It all starts with a trick that is played upon us with the opening credits. We see a series of images of what appears to be discernible patterns in wallpaper, brick walls, doors--all of which remind us Rorschach ink blots. What do we see when we look at those images? Do we see a pattern in the stain on the wall, the lines of the wallpaper, the combination of bricks and mortar on a wall? Of course, what we "see" in the context of this film is the question, "What evil person abused this young man?" But by taking that approach we miss the other possibility--that the young man turned himself into this hollow man.
At one point, I wrote in my notes, "Are we simply watching a psychotic man?" The answer is, "Yes." I am reminded of my response to A Beautiful Mind. When it is revealed that the psychotic mathematician never worked for the CIA (it was all a product of his delusions), I was of two minds: 1) I was impressed that the director showed us psychosis from the inside/out, but 2) I was frustrated that I was duped in order to understand that truth. Films take place in the present tense, we can trust the surfaces of that "now" (including the narration offered to us through the main character's eyes), and we tend to believe what we see. A film like this reminds me also of the famous 28-minute film often used in introductory film courses back in the 1980s. That film was An Occurence at Owl Creek Bridge. In that film a confederate soldier is captured, and his captors hang him from a rope attached to a beam on the bridge. But at the moment the rope is tightened, it breaks, and the condemned man drops into the water. Miraculously, he frees his hands from the ropes, swims away, and survives numerous shots taken at him from the banks of the river. He escapes. He runs through the forest. Eventually, he finds his way back to his small plantation home. He walks up the avenue of trees and sees his beautiful wife, wearing a hoop skirt, standing on the porch. He approaches her, she reaches out her arms, and at the moment of the embrace he suddenly is pulled backwards as if by an invisible force--and we cut away to the dead man hanging on the end of the rope attached to Owl Creek Bridge. In other words, most of that film takes place in a split second of the consciousness of this soldier. So the audience is tricked. It's a great example of how film time can expand real time. But it's only a technical trick, something to teach undergraduates. I felt the same way about Spider. Okay. So you fooled me.
As I waited to figure out what was really happening in the film, I kept thinking to myself, "I need some information--and I need it soon--to help me grasp the nature of this man's pain. Only later did I realize I was asking for the impossible. I had to sit through the unknowable until a final revelation of plot showed me what I should have suspected all along-that the young man's exploration of the past was unreliable, twisted, and a mirror of his present psychotic state. Oh, but the power of our assumptions. Halfway through the film, when the father sits down with the boy and tenderly asks him why he would ever think that he murdered the boy's mother, most of the people in the audience laughed nervously because they all thought (based on how film works) that the father actually did murder the boy's mother. That was the last gasp of the implicit bond between filmmaker and audience. I prefer the rule, "Thou shalt not dupe the audience." Perhaps this film would have been better as a 28-minute technical exercise to help undergraduates understand another dimension about the possibilities of film.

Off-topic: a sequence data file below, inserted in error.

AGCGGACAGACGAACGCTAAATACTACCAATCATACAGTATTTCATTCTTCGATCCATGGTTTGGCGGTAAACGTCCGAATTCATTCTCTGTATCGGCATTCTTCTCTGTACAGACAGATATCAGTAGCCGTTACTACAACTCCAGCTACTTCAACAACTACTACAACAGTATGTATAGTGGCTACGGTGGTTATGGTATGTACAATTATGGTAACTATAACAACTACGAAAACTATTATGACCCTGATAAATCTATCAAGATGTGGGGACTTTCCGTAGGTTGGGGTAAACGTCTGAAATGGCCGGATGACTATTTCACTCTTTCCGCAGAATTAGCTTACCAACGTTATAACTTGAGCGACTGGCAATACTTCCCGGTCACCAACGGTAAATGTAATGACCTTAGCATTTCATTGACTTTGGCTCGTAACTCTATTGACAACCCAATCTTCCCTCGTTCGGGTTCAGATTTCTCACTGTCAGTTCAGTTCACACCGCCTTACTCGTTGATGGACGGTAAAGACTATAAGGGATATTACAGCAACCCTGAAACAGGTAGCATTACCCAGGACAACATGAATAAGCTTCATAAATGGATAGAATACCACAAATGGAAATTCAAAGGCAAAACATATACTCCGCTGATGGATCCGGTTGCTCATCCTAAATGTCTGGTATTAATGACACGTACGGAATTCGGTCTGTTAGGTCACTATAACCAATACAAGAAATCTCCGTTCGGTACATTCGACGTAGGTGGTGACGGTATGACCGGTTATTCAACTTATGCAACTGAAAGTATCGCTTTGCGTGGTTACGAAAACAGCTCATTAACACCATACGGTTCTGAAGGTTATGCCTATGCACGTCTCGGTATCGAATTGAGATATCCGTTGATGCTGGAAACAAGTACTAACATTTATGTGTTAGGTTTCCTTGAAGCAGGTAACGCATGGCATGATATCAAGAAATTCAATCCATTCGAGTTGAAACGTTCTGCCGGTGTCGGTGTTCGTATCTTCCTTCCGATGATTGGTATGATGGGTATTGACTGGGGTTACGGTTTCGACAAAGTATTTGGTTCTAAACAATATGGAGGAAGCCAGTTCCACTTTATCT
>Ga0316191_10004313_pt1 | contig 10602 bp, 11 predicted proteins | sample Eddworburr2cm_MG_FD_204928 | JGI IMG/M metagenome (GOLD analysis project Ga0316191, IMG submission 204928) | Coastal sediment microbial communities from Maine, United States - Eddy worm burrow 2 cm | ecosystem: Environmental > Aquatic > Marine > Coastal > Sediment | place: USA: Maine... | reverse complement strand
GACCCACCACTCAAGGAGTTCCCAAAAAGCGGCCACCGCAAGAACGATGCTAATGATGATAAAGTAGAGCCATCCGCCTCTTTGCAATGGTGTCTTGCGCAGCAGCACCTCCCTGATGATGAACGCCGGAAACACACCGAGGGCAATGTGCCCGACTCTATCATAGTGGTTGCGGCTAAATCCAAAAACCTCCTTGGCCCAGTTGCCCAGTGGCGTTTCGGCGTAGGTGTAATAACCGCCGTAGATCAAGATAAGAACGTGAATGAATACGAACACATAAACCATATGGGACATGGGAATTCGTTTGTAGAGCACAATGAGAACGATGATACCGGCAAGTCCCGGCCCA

View from the Top, dir. Bruno Barreto. This film clearly is a Gwyneth Paltrow vehicle. She is the reason to see the film, and for the most part she makes the effort worthwhile. For the most part, the film is a mediocre story of the poor girl who escapes the small town and finds fulfillment in a career. Throw in a love story, and you have the formula down pat. A good Friday-night film-but nothing memorable. Paltrow's voice-over leads us through the film-an effective device for this type of film-and her acting skills carry the day. With every clothing change, and with every hairstyle change, this actor captures the essence of her character. She always fits the parameters of the scene. I also enjoyed the color scheme of the production design--bright colors, pastels, colors that reminded me of the 1950s and 1960s. I appreciated the story of women who are seeking fulfillment in their careers. The main character had a hero-an older woman who had made it to the top and could be her mentor. Candice Bergen was a natural for this role. Unfortunately, the film also starred Mike Myers. In his first scenes he added some humor and punch to the proceedings; but afterwards, I realized that each time he appeared the film ground to a halt. His brand of humor, and his unnecessarily bizarre characterization of the failed flight attendant who becomes the star teacher of flight attendants, was out of place in the film. In short, he was not needed. The love story, between Paltrow's character and Mark Ruffalo's character, was cute but one-dimensional. Ruffalo was great as a mixed-up young man in You Can Count on Me, but in this film he was never given an opportunity to even become a three-dimensional character. He is simply there--as background. Okay--so there was a lot wrong with this movie. Okay--there were too many tried-and-true formulas in this movie. Still, I enjoyed it enough to recommend it.